Curry Guide… Goan Cuisine

 

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The food in Goa is quite distinctive from the rest of the India, despite it being one of the smallest states in the country and home to fewer than 1.5 million people. Its location along the western coast of the country, by the Arabian Sea, means seafood features prominently in its cuisine and because its population is largely Christian (Catholic), thanks to just over 450 years of Portuguese occupation, beef and pork are also common, unlike in the rest of India. Chillies are also important in Goan cuisine having been introduced to to the country by the Portuguese in 1498. Curries without chillies, who’d have thought? The Indians used peppers for heat before that.

The most famous Goan dish is Vindaloo, which is a favourite of all heat lovers. Vin means vinegar, thanks to the southern Europeans and the aloo bit is for the amount of garlic in it (the aloo bit is commonly confused as meaning potato because “aloo” means “potato” in Hindi and chunks of the good old spud is in the dish. The traditional dish, cooked with loads of vinegar and pork, is nothing like the curry house dish you’ll get in Britain, although it does share the heat levels.

Other well-known Goan dishes are Xacuti, a dish of chicken or prawns with chilli, white poppy seeds and coconut, and Cafrael, a Portuguese-Indian combination dish which uses a lot of coriander and lime juice and has its roots in Africa.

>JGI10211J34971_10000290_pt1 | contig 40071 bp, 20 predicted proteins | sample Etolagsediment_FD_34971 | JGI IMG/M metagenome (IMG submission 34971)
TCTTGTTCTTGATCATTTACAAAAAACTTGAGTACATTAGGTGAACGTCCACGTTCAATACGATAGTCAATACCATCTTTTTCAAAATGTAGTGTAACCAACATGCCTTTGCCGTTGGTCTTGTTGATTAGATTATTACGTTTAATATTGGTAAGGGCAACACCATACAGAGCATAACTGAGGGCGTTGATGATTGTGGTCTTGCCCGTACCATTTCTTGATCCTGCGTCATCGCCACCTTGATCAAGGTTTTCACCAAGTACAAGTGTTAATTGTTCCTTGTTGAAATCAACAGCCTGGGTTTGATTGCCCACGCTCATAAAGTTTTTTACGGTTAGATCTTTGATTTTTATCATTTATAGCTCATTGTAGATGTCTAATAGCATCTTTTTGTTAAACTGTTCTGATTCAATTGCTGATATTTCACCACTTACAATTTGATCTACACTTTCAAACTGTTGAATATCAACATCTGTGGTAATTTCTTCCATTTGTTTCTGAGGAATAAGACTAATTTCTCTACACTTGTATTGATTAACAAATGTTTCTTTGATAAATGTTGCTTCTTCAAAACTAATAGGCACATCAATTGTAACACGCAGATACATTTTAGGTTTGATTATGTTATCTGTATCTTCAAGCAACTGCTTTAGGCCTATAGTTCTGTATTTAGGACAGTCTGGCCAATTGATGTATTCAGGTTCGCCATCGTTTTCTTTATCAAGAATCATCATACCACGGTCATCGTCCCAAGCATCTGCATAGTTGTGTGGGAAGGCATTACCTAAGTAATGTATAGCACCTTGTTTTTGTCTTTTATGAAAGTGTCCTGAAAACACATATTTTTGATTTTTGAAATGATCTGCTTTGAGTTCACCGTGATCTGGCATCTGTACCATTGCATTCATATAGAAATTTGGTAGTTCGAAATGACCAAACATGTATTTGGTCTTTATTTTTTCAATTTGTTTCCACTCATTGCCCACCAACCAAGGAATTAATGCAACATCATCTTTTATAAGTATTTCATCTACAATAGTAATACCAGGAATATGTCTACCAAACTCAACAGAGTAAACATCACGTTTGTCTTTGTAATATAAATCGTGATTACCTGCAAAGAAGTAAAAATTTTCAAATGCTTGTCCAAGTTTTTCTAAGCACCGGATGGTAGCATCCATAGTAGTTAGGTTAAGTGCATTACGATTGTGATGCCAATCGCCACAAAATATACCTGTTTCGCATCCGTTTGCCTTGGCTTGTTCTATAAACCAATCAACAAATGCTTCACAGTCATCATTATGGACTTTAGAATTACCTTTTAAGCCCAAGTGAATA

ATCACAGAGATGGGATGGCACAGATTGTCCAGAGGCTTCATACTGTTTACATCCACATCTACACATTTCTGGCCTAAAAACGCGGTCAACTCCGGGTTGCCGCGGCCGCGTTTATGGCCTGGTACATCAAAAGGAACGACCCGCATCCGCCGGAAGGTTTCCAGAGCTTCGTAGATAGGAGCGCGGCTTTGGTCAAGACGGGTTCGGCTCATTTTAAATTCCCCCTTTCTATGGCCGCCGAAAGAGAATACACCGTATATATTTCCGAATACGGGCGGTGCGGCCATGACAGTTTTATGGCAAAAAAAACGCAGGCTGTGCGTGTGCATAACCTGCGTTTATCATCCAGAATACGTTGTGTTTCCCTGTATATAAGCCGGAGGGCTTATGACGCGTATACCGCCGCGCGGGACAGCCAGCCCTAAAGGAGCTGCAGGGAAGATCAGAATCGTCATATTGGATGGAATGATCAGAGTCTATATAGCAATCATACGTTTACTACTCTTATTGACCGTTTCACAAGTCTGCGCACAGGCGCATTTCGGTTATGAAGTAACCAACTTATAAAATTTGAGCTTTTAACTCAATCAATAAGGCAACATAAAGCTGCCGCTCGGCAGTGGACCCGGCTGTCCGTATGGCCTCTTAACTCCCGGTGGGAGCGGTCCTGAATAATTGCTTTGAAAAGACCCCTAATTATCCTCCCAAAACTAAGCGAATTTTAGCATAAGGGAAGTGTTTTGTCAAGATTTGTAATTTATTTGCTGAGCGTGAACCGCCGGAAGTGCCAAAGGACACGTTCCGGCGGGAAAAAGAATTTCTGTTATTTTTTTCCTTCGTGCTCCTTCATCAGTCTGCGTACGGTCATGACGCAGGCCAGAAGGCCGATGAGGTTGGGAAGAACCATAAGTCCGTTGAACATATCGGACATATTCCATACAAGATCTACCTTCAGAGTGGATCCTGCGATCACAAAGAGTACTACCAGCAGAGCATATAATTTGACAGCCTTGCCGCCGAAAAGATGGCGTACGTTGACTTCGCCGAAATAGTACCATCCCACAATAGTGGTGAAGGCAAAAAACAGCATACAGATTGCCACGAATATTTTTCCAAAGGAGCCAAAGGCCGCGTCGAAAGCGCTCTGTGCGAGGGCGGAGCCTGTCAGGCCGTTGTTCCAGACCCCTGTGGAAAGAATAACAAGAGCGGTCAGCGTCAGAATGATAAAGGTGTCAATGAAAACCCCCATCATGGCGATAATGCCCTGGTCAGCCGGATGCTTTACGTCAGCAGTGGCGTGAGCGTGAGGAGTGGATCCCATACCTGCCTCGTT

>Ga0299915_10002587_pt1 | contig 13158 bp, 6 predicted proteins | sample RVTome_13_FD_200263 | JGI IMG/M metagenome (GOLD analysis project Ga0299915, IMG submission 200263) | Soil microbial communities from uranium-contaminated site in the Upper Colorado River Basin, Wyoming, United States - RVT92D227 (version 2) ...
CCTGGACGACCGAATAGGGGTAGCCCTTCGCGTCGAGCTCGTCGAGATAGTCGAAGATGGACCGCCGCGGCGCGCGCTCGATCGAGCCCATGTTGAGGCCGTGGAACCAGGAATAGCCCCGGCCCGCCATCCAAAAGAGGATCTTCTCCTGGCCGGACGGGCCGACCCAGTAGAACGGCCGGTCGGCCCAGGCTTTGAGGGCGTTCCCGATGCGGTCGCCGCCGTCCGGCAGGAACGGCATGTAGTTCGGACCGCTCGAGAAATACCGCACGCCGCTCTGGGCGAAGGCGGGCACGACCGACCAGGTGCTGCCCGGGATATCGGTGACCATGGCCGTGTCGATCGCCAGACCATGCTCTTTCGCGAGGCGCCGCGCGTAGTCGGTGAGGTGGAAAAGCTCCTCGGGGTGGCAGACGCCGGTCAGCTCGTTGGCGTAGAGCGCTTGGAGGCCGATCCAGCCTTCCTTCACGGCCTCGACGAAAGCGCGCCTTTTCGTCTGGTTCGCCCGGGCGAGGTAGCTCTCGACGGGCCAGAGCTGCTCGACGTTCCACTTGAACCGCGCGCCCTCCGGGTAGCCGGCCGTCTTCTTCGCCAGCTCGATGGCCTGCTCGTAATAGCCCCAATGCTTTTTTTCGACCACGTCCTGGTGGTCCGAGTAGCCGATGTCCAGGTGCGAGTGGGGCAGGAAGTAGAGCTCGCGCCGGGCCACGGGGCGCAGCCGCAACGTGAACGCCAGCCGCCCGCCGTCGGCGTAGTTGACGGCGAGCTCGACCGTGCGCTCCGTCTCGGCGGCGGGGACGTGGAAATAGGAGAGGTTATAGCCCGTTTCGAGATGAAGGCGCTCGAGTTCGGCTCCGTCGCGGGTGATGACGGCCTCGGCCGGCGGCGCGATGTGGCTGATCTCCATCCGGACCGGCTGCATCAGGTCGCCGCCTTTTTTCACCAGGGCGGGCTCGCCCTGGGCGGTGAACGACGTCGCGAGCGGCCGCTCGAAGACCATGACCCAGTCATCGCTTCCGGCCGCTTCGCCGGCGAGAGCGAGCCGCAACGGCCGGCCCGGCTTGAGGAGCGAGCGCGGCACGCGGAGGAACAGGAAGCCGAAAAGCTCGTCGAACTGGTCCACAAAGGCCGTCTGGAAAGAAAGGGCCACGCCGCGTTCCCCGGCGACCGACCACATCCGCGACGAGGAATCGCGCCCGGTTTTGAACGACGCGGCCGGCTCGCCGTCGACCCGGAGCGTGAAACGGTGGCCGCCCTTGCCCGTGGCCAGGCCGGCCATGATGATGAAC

Photo: Zerohund Wikipedia.

The most popular hot curries

In a recent survey we asked: “How hot can you go with your curries?”

The Goan classic, Vindaloo was a narrow winner with our spice heads, just pipping that perennial favourite Madras, which was preferred by 29% of curry fans. The super hot Phall polled 19% among the serious heat lovers, while another 19% said they couldn’t eat anything that hot. Korma or Chicken Tikka Masala it is for them then.

Spice Card holders can enjoy a 20% discount on curries, including on takeaways at many venues. Get your Spice Card here…

3D card image

Curry tip 19

If a curry recipe includes vinegar (eg. Vindaloo) but you find its taste a bit too tart, then use good old tomato ketchup instead, which contains vinegar. Ketchup is also a good replacement if a recipe includes tomato puree and you don’t have any.

Food lessons from Goa

1. If you have fish curry go for fresh not frozen. Getting fresh fish in your curry at home is not easy, of course, especially in restaurants. For cost and convenience most fish we get while out will be frozen (there is a bizarre fad to import tilapia, a Bangladeshi freshwater fish!) so if you find a restaurant that uses fresh, locally caught produce then treasure it. The difference is huge. Or you can always visit the fishmonger and cook your own.